Since then, Prof. Agnes Binagwaho and Paul Farmer outlined a plan to create a university that can provide solutions to public health.
“I was lucky at Harvard to have a boss who said, yeah, you want to go work on the health system in rural Rwanda? Go ahead.” Farmer said.
“But the tasks that we were given first by her (Prof. Agnes Binagwaho), were that there were 30 districts in Rwanda and four of them had no district hospital at all. So, we were sent to three of those four districts to either build or rebuild the hospital.” He added.
“The last district was the district of Burera where we’re sitting now. And I know for a fact that Agnes never saw this place, and was delighted because we went here together the same day, …. And we got to the end of the road, in this beautiful mountain. And we looked around and she said, this is it, you know, you build the hospital here. These are ministry hospitals, of course, and we’ll fulfill our shared dream of being able to launch a university focused very specifically on global health equity.”
Prof. Agnes Binagwaho intervened saying that what is important is to understand that they were really complementary and supposed to provide quality care in an equitable way.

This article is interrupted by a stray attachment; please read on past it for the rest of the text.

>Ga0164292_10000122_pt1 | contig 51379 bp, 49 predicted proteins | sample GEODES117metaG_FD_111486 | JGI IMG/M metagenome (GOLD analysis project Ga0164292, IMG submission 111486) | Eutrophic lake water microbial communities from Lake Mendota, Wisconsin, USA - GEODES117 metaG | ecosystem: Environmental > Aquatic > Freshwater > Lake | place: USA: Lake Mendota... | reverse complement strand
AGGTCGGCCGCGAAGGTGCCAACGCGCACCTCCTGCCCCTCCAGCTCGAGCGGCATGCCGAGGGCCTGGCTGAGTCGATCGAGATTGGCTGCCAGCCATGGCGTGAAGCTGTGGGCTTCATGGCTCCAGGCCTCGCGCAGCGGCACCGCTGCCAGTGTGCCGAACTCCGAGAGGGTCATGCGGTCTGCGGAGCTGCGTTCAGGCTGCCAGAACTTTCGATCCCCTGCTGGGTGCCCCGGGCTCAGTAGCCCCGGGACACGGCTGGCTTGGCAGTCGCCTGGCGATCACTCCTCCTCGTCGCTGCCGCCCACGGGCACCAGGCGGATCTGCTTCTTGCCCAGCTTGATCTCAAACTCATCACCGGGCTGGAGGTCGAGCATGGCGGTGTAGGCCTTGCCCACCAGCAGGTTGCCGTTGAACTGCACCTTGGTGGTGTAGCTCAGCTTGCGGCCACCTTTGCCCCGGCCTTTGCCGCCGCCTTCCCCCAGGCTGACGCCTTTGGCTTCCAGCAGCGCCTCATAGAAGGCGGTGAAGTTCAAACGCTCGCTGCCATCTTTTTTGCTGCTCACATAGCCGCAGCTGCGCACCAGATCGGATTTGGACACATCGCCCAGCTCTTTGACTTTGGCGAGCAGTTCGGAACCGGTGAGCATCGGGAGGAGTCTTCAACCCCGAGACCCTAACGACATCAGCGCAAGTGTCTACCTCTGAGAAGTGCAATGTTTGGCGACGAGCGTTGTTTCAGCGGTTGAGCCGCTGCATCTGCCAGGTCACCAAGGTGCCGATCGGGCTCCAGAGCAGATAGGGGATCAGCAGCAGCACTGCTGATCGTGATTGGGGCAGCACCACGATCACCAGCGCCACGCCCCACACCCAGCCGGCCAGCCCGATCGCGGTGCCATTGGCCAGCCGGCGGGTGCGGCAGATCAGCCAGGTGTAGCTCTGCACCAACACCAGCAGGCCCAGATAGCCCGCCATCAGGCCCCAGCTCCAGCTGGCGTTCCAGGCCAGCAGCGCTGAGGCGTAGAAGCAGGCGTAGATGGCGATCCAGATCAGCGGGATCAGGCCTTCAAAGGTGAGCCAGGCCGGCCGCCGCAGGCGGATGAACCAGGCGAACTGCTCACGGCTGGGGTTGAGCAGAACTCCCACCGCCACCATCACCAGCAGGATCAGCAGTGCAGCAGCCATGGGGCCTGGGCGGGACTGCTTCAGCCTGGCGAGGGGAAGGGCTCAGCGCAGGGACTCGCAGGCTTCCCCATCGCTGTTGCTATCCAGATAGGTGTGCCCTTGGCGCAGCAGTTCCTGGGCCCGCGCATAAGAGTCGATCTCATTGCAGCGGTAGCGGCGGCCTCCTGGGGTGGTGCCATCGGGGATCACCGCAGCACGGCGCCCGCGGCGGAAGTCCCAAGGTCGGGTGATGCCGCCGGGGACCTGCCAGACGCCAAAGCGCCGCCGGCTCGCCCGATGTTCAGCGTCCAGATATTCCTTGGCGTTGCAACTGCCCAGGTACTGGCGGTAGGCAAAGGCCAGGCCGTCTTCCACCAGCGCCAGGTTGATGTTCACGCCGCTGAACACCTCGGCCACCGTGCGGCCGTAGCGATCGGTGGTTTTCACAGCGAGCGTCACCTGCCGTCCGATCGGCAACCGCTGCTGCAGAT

“So, the word equity was shared and it is in Rwandan policies.” Explains Binagwaho.
Prof. Agnes Bimagwaho is the Vice Chancellor and co-founder of the University of Global Health Equity. A pediatrician by training, Prof. Binagwaho served as Rwanda’s Minister of Health from 2011 to 2016. She held previous positions with the Rwandan health service as permanent secretary of the Ministry of Health and executive secretary of Rwanda’s National AIDS Control Commission.
Paul Farmer, the co-founder and chief strategist of Partners in Health, which provides direct health care services and leads research on global health issues in many places around the world. Dr. Farmer is Chair of the Department of Global Health and Social Medicine at Harvard Medical School, as well as a professor of medicine and chief of the Division of Global Health Equity at Brigham and Women’s Hospital in Boston. Farmer graduated from Duke in 1982 and has served as a Duke University Trustee, as well as a member of the board of advisors for the Duke Global Health Institute.